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Saturday, November 9, 2013

Security management practices followed in home and small businesses

As there are different kinds of networks and different scales, there are different types of security management for them. In this article we shall talk about how security management is done in the home and small businesses. Given that the complexity is lower in these cases, only basic security is required for a small office or at home. When you compare this with higher scales, where a lot of effort and maintenance is required for the large businesses and large institutions. In the home and small businesses, regularly used hardware and software is used (and not the sophisticated ones when compared to the sophisticated hardware and software that is used for the prevention of spamming, hacking and other kinds of malicious attacks in larger installations). Here we list some basic points for security management at home and small office:
- A basic firewall can be installed or even a unified threat management system can be used.
- A basic antivirus software will do the task if you are working in the windows environment (as long as regular data patches and software updates are installed).
- Other software that can be installed for security include anti – spyware programs. A number of anti – virus and anti – spyware software are available in the market.
- If you are using a wireless connection, you must take care to secure your system with a robust password. A number of security methods are supported by the wireless devices, so try to use the strongest of those methods such as the AES, WPA2. A wide range of devices are supported by the TKIP. But they can only be used in the cases where there is no compliance with the AES.
- While using wireless networks, the default SSID name of the network must be changed. Another security measure that can be taken is to disable the SSID broadcast as this is not required for the home use. This can be easily bypassed by the use of modern technology and if the attacker has some knowledge regarding how the wireless traffic can be detected.
- You can enable the MAC address filtering for keeping track of all the MAC devices that are on that network connected to your router. Even though strictly this is not a security feature, it does can be used for limiting and monitoring the DHCP address pool for the attackers by both AP association and exclusion. However, it does make for more settings to be done by the home or small business, which can start to become complex.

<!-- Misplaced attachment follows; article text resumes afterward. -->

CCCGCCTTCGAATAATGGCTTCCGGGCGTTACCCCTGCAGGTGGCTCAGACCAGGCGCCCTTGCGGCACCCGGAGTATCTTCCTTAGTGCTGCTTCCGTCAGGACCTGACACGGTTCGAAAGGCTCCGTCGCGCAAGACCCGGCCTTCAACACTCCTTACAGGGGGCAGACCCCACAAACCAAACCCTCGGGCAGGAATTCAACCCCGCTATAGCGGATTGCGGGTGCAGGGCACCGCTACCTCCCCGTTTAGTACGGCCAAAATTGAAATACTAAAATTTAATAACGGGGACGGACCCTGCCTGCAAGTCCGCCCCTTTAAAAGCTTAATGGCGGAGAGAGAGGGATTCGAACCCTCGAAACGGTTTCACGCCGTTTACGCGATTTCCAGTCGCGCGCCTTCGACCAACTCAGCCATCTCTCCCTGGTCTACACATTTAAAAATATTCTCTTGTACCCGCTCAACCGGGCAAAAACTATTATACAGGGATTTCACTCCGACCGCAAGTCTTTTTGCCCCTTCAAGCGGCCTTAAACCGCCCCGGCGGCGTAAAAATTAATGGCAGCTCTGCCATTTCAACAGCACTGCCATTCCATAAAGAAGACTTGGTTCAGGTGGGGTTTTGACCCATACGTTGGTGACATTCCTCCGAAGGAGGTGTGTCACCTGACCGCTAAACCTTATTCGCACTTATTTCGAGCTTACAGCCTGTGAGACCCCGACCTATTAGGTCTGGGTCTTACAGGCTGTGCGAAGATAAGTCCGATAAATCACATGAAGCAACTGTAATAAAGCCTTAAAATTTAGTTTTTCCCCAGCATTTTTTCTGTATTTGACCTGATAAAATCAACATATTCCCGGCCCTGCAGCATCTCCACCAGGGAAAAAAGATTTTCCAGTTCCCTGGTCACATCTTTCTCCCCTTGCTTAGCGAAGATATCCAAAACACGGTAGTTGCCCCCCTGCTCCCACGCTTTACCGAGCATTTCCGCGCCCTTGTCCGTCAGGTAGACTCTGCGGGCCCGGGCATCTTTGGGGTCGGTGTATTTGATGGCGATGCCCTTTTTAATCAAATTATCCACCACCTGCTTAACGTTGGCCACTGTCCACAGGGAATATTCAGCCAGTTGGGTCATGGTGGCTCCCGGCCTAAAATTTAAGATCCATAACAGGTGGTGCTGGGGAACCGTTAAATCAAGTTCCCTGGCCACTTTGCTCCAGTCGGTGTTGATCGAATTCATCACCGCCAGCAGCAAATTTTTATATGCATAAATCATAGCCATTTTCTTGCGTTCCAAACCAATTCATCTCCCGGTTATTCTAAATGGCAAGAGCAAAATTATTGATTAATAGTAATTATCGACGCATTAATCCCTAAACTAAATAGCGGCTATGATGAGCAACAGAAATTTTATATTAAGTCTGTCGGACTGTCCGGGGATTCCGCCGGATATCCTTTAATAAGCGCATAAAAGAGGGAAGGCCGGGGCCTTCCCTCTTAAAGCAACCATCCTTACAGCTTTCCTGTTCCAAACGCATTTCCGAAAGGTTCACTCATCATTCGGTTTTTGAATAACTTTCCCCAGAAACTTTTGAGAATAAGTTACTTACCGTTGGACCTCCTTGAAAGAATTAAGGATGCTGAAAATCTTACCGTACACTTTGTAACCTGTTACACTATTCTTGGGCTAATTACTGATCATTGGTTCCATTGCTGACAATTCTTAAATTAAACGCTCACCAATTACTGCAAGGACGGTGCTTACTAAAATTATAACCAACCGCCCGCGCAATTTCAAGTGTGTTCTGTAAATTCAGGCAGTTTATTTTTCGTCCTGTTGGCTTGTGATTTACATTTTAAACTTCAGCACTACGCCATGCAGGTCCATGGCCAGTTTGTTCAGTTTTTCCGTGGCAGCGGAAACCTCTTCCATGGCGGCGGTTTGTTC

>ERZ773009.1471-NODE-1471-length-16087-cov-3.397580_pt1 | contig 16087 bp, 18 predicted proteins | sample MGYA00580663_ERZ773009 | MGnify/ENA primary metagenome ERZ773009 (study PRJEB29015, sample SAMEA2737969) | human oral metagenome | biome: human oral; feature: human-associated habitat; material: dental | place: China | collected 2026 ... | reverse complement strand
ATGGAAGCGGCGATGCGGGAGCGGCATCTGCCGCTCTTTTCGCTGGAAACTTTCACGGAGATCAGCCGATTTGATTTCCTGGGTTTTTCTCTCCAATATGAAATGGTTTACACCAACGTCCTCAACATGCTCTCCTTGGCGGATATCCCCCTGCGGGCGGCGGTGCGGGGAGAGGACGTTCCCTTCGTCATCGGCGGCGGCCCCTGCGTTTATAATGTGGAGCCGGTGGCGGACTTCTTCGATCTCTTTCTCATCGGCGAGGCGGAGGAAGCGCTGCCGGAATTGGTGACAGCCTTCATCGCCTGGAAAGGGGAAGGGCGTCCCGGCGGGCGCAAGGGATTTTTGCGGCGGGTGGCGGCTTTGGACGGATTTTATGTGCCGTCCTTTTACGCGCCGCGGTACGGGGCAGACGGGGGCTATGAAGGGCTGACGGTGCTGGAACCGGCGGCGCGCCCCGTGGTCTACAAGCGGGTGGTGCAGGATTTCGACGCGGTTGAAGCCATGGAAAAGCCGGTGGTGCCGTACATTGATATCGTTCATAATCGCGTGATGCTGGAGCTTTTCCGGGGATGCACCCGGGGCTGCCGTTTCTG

- Static IP addresses can be assigned to the devices connected to the network. This is done for complementing the other security features and to make the AP less desirable to the attackers.
- The ICMP ping on the router must be disabled.
- You can even review the logs of the router and the firewall for the identification of any abnormal traffic or connection if any is there.
- Passwords must be set for all the accounts (and not common passwords such as pass1234, etc; make these hard to guess with a combination of upper and lower case letters, number and special characters). You can set these up randomly - for example, one of my passwords is 5Gtf$&^hsTF23%3G. Such random passwords cannot be guessed and more sophisticated techniques would need to be used to break such passwords (and don't use the same passwords for multiple services).
- If you are using a windows operating system, you can create multiple accounts for the family members to limit all the activities.
- Children of the family must be given lessons about the information security.

Security management is about identifying the important assets of the user that of course includes the information assets and checking whether the policies protecting these assets are implemented properly. It is also about protecting these assets from loss. It identifies the critical assets and focuses on protecting them first. The potential threats to the system are assessed. Then measures are taken for eliminating or minimizing these threats. The security risks are managed by the virtue of the risk management principles. It involves identification of the risks, assessment of the effectiveness of the control strategies, determination of the consequences. The risks are identified by means of the impact they can have. The identified risks are classified and appropriate response is selected for each. 

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